Tag Archives: journalism

Who is to Blame for the Death of Newspapers?

newspaper recycling- RSIZEThe latest initiative to recast the fate of one the world’s iconic newspaper companies sounds like a bad April Fools joke. Tribune Publishing has decided to re-brand itself as “tronc,” tossing aside one of the world’s great brands to be known as “The Company with the Name That Sounds Like a Crappy 70s Movie.”

Only in the newspaper industry would “tronc” be considered a good idea. In the newspaper business finding new ways to piss off people is what passes for innovation.

As the Tribune flails, it’s time for the newspaper industry to face reality. No more dancing around the obvious. The demise of the newspaper companies was no accident. And it was not the sad, inevitable result of that darn Internet.

Newspaper companies didn’t have to die. They were killed off by an unprecedented run of incompetence and dumbass decisions. We’re talking mismanagement of historic proportions. A generation of newspaper owners and executives wasted billions of dollars in equity and destroyed the good names of media companies around the country.

The industry is in denial, clinging to the myth of a plucky band of Dockers-lovin’ managers fighting to a save “Journalism” from the irresistible tide. That’s ridiculous. Industry managers arrogantly ignored the brick hurtling toward their faces. And even after the brick slammed home, they still refused to change their ways.

Someday economic students will study the demise of the newspaper industry for examples of how not to run a business in tumultuous times. Faced with unprecedented competition, newspaper execs raised prices and dramatically cut the quality of their product. They allowed Craigslist, a site that looks like it was created in a community college computer class, to destroy their classified advertising business. And the list goes on.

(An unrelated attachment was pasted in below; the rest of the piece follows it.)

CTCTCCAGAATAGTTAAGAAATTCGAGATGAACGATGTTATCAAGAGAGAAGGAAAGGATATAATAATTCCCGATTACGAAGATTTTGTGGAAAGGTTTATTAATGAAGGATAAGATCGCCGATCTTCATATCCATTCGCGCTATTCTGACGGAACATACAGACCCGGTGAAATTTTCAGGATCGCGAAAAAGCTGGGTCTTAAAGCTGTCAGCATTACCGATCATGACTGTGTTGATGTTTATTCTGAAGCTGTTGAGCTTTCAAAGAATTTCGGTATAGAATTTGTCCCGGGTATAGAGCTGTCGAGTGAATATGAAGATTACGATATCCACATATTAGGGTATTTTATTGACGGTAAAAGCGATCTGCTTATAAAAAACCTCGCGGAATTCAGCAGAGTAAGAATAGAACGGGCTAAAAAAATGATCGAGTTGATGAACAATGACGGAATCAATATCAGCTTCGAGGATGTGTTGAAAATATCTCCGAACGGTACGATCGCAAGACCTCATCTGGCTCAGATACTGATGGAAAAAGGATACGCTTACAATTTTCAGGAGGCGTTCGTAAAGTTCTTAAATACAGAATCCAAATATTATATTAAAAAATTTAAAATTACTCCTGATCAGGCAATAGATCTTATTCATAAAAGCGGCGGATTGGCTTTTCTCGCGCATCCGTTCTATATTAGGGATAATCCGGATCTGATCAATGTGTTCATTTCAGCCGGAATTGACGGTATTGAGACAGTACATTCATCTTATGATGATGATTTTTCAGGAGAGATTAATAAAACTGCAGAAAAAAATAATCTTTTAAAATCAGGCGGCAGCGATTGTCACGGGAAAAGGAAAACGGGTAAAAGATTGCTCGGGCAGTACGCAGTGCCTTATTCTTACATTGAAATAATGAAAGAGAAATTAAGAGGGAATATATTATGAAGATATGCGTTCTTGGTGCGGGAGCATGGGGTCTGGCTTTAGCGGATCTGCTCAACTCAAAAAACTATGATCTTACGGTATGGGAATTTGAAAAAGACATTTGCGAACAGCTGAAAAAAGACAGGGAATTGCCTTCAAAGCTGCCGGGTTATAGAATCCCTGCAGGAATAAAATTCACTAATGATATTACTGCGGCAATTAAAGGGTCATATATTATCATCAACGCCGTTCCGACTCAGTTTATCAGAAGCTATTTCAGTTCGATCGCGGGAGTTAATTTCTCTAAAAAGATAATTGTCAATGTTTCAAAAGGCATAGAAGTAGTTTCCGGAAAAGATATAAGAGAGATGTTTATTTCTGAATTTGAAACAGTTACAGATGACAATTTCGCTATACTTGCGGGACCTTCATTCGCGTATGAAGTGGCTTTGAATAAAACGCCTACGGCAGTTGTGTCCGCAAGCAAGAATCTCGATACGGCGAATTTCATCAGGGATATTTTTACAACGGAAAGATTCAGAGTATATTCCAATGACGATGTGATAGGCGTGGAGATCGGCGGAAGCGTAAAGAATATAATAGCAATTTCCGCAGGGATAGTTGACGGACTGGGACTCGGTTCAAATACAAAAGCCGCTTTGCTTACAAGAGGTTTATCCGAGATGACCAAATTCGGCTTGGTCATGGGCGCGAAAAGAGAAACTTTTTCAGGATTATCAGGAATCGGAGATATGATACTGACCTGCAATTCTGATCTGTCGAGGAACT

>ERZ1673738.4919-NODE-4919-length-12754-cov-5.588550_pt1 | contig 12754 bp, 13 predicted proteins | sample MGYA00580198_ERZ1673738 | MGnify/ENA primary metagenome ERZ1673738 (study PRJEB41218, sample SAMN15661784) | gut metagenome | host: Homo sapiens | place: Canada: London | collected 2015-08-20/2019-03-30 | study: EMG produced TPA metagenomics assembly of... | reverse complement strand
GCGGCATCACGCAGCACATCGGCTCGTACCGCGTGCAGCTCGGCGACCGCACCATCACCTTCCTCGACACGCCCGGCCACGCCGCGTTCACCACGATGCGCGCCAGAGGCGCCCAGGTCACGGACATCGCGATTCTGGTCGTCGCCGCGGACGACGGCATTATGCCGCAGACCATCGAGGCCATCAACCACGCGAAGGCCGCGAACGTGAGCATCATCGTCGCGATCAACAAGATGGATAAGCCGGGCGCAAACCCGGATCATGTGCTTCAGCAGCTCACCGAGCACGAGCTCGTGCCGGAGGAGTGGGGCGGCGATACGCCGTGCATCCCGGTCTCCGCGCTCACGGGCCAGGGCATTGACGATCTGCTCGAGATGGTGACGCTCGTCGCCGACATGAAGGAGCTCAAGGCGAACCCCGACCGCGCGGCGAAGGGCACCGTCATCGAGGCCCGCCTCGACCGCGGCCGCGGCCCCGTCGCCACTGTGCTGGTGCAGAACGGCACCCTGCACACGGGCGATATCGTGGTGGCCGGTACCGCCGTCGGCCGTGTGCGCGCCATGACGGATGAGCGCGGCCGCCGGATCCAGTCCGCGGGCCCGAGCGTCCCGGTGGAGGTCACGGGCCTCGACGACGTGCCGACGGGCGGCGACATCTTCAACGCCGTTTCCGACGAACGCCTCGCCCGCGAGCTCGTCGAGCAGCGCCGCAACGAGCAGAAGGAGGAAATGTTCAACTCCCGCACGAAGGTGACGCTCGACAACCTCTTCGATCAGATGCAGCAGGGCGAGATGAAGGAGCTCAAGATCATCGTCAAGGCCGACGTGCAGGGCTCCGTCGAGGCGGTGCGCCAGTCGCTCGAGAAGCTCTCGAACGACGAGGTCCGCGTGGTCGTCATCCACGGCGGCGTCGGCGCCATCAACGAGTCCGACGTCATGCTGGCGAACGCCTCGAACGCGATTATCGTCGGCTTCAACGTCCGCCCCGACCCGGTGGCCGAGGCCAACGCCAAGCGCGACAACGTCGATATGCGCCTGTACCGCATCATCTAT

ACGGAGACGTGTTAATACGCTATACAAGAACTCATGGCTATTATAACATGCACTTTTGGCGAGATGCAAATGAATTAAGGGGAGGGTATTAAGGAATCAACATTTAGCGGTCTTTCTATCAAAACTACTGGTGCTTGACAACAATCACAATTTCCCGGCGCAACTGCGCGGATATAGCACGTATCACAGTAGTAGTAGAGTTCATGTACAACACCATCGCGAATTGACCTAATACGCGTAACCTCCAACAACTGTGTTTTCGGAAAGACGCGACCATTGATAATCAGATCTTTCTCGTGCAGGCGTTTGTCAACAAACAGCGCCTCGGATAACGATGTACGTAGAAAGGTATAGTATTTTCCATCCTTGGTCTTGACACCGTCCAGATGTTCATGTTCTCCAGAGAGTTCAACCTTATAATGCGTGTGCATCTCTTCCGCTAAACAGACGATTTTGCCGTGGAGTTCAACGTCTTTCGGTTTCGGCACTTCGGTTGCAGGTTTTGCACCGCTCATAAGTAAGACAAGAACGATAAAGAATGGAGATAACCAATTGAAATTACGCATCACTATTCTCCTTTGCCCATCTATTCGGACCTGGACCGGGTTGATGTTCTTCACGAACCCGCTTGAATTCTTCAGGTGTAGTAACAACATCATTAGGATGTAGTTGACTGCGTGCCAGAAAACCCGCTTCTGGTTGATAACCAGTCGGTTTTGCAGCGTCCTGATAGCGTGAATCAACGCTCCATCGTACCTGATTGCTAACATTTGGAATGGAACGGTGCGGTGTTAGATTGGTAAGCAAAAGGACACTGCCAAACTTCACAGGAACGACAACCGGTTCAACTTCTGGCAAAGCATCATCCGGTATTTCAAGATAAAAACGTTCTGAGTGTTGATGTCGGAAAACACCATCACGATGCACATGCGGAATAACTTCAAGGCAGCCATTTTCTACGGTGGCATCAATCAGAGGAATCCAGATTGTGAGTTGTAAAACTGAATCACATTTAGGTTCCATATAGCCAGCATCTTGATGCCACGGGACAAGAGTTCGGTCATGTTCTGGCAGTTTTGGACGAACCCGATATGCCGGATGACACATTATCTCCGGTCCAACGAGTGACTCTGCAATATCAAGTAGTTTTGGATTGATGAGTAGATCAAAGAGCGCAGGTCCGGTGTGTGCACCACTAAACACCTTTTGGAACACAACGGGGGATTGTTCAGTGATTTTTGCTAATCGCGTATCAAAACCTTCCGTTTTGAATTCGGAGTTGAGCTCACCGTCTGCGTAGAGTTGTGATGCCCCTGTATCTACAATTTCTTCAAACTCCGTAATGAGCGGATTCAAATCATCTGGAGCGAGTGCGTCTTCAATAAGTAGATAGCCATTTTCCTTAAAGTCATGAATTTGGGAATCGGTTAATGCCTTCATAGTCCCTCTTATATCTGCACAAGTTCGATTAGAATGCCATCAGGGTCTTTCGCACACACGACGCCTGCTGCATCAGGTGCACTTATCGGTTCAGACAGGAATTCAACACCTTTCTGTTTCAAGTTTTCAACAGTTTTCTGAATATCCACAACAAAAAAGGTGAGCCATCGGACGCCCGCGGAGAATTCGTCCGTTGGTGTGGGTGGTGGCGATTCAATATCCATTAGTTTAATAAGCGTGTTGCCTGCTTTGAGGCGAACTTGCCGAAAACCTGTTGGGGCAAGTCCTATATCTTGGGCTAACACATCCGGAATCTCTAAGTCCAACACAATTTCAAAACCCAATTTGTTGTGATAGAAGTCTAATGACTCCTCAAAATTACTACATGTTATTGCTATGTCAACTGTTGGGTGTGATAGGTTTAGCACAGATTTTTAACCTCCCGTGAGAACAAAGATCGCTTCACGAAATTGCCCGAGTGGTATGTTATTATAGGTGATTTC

Perhaps most egregious, in an age of revolution, newspapers were the Land that Ideas Forgot. The Internet didn’t kill media; it spawned the most exciting period for media in 50 years. A wave of new media companies exploded with billion dollar valuations, from Buzzfeed and Business Insider to Huffington Post and Vice. The one common denominator: newspapers participated in none of it.

It didn’t have to roll out that way. Newspapers were primed to capitalize on the modern era. “Content is king,” everybody said, and newspapers entered the fray with mountains of content, great cash flow, deep-rooted credibility and established relationships with advertisers. On top of all that, they had millions of people already paying money for their product, a huge first-mover advantage. And they blew it.

Instead of developing new products, newspaper companies squandered their capital buying other newspapers. Even when it was clear the concept of hand-delivering newsprint to homes was a dying model, they boasted about their “local monopoly,” now that all those other papers were dead. And they continued to scoff at the new media companies developing new audiences.

CNBC host Jim Cramer recently recalled what he found 20 years ago when he went around to newspaper companies to pitch TheStreet.com, his now-popular business site. “The newspaper guys told me if it became a big thing they’d be all over it,” Cramer said on his show, “Mad Money.” “Needless to say, by the time they figured it out, it was too late. All they ended up doing was creating suicidal versions of themselves on line.”

As the digital era took hold, the biggest newspaper companies, with vast resources and entrenched readership, floundered like beached whales. When the old guard gave up, surviving independent companies were snatched up by vultures, often bizarre individuals who stripped the value from companoes and left them for dead. (Current Tribune chairman Michael Ferro, a tech entrepreneur, follows real estate icon Sam Zell, who led the company into bankruptcy.)

Ex-employees have a right to be pissed. So do shareholders… and readers.

Even today, newspaper leaders appear to be playing a different game than the rest of the media world. While organizations battle for eyeballs and clicks, the daily newspaper looks pretty much the same as the newspaper of 20 years ago, except much smaller and much more boring. On the digital side, newspaper sites — our savior! — are still essentially electronic versions of the paper, usually with no clear business model. Something you will never hear in Silicon Valley: “Hey, I sure wish I was doing what that newspaper company is doing.”

“Every newspaper chain talks about getting digital faster,” industry analyst Ken Doctor recently told a reporter. “The plain truth is that despite almost two decades of effort, most aren’t close to where they need to be.”